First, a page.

Social media helps propel stem cell donor registrations

Over just a few days last week, over 7,700 people signed up – surpassing the total number of donor enrollments for all of 2022

In a remarkable show of support, over 7,700 people signed up as stem cell donors in Denmark in just a few days last week – surpassing the total number of donor enrollments for all of 2022.

According to Rigshospitalet city hospital, development was sparked by a patient’s Facebook post about his battle with acute leukemia and the search for a suitable stem cell donor.

“Only about 0.1 percent of stem cell donors will donate. It is so difficult to find a good match, so there is a need for as many as possible donors to apply. And you can always say no, even if you are one of those who suddenly fit a patient,” explained Helle Bruunsgaard, a consultant with the hospital’s Tissue Laboratory.

Tens of thousands of tissue types make finding a perfect match among donors a challenge, but having a large pool of potential donors is essential.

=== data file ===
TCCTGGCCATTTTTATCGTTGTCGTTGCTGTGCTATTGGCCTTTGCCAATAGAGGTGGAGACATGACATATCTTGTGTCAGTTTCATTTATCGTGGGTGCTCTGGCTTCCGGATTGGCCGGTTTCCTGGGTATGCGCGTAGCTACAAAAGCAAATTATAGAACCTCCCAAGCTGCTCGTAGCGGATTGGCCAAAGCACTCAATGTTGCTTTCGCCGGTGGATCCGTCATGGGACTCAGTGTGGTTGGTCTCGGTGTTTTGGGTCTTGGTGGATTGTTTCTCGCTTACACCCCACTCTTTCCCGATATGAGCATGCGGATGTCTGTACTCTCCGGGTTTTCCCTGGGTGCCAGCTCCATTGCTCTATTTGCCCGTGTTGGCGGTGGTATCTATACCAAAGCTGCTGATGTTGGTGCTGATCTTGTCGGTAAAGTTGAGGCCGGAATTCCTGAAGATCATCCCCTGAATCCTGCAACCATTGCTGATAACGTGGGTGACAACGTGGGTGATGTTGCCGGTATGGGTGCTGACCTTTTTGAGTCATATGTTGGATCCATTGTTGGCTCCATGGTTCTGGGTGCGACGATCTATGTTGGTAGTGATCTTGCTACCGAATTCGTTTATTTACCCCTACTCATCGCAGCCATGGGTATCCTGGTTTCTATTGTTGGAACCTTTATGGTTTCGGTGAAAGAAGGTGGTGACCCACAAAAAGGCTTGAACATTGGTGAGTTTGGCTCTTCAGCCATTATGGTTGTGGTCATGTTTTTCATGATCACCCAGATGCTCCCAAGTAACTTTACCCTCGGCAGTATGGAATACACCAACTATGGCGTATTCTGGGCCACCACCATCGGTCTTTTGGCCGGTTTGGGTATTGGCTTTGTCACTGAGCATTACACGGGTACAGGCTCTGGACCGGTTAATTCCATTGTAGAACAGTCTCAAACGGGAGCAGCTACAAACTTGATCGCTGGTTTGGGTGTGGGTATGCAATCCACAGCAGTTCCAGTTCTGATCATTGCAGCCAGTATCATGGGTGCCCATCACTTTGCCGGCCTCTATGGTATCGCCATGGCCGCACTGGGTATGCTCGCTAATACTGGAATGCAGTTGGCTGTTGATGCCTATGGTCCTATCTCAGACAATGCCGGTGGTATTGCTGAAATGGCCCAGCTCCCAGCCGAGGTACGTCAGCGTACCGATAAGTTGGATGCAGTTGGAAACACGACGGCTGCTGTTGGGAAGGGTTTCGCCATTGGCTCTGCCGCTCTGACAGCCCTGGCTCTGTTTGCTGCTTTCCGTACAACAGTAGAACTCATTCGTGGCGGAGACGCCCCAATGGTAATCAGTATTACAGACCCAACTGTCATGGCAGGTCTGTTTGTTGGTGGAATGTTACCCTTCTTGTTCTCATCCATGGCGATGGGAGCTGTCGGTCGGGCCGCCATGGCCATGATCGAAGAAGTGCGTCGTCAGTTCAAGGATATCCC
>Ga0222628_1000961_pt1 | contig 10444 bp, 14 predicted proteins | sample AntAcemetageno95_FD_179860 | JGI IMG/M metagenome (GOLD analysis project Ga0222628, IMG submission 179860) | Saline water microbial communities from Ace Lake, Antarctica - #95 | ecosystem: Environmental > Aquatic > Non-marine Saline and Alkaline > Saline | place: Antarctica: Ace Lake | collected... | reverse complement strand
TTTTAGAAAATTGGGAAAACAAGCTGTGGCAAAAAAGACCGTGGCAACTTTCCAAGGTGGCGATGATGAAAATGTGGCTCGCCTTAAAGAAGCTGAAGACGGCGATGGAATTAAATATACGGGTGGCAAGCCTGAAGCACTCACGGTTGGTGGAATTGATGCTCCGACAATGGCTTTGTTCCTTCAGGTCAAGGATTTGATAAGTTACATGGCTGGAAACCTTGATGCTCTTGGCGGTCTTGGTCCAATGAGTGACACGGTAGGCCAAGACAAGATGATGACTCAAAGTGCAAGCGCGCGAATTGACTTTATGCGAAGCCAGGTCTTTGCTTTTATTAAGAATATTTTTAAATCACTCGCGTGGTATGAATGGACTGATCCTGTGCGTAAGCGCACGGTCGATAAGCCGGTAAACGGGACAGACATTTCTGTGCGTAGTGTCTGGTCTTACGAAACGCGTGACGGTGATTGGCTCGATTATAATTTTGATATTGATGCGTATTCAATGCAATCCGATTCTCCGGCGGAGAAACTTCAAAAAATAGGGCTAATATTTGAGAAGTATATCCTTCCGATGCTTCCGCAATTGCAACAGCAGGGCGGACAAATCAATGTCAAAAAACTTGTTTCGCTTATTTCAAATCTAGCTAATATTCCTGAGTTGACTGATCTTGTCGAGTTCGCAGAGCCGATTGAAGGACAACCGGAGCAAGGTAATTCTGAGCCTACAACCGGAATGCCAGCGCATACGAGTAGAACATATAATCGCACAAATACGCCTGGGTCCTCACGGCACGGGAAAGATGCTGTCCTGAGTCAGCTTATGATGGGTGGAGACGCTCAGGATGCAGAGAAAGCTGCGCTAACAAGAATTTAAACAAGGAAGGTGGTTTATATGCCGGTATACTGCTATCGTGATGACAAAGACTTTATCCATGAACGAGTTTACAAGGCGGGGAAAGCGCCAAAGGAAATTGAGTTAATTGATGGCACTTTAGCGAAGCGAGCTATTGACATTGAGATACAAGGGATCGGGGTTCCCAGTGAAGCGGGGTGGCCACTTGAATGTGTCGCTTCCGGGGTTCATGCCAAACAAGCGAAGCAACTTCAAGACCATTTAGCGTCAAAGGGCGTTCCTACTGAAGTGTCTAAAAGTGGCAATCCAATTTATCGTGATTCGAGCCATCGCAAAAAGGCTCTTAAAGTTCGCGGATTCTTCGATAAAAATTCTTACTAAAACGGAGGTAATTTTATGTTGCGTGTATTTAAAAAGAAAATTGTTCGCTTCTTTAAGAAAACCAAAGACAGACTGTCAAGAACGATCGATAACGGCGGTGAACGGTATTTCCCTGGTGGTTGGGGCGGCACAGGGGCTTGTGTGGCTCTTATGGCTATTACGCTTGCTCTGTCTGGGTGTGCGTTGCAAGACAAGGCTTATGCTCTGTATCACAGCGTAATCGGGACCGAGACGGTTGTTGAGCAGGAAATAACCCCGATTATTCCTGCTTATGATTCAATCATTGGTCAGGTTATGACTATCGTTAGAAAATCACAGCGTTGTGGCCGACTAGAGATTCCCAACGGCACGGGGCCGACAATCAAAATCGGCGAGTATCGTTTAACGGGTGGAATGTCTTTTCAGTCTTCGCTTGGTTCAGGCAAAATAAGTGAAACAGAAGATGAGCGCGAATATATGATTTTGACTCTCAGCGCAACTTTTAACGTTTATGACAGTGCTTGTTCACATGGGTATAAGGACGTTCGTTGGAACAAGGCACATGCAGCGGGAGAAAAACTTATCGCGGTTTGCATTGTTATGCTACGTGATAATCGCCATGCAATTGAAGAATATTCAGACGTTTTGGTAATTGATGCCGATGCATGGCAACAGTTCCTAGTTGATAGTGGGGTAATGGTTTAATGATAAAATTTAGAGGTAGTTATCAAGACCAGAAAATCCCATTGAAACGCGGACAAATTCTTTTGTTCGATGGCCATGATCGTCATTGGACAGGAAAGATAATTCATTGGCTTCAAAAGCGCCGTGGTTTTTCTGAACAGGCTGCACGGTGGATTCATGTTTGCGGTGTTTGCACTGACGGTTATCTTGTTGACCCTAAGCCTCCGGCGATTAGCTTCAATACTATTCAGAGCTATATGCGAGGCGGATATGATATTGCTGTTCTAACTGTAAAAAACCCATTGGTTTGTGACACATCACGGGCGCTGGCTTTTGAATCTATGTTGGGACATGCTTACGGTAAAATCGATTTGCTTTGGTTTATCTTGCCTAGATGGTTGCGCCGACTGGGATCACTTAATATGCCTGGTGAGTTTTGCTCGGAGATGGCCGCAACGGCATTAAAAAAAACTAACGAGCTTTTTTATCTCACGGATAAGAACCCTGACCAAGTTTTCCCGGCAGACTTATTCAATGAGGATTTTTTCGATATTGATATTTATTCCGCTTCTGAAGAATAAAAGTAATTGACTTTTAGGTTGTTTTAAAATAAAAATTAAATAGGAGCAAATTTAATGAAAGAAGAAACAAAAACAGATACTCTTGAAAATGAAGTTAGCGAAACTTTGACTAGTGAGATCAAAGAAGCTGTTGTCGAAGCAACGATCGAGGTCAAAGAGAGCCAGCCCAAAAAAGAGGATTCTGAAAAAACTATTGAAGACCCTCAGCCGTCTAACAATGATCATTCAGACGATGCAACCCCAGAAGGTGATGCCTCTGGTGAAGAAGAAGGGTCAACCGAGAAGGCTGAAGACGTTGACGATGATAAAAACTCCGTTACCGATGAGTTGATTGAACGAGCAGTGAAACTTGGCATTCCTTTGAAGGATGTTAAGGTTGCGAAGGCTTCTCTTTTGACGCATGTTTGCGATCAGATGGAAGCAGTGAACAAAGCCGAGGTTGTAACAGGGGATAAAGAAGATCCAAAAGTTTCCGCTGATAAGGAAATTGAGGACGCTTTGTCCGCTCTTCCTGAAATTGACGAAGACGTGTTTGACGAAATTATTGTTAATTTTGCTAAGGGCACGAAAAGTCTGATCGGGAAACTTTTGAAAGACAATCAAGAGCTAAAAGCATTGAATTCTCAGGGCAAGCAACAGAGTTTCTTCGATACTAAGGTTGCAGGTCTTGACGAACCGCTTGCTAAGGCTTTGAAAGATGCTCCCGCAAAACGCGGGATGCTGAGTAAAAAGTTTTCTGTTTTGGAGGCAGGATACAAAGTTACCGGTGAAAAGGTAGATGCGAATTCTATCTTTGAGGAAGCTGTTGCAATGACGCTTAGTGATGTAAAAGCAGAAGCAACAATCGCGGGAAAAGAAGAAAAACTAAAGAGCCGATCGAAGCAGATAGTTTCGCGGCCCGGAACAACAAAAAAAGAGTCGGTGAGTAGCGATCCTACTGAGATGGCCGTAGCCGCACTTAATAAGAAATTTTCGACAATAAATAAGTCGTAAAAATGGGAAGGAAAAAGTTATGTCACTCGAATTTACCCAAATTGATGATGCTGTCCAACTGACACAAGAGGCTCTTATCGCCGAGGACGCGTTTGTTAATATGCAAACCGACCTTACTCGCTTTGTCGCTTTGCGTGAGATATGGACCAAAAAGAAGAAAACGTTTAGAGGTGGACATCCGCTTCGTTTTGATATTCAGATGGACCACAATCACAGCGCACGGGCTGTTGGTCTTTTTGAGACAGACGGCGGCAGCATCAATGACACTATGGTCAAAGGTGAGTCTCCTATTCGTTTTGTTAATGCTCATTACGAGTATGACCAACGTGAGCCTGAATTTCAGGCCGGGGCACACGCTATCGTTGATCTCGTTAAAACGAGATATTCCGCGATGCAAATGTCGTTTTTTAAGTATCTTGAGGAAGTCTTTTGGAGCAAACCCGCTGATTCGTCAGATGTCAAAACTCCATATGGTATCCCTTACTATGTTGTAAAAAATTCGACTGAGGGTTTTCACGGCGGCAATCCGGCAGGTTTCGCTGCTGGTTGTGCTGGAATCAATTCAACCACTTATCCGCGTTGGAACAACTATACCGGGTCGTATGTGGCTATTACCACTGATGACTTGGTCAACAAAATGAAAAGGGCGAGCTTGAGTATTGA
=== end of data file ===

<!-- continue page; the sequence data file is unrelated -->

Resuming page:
Ideally, up to 10 percent of the population should be registered as stem cell donors to increase chances of finding a local donor for leukemia patients in need of a stem cell transplant.

READ ALSO: Denmark the setting for the world’s first human stem-cell trials

A surprise response
When the patient shared a post on Facebook urging people to sign up as stem cell donors, the response was overwhelming.

The laboratory reported that, while they typically see around 20 new registrations daily, last Friday saw about 1,500 new registrations in eastern Denmark alone.

Following a global search among more than 40 million donors, a suitable donor was found abroad for the patient. This demonstrated the importance of stem cell donors.

The process of becoming a donor involves a few steps.

Donors receive injections of immunostimulating medicine for five days, after which the process of harvesting the stem cells begins.

Lasting about 4-6 hours, blood drawn from one arm is fed into a machine which foams off the stem cells and sends the blood back into the donor via the other arm.

Read more about how to become a stem cell donor in Denmark here (in Danish).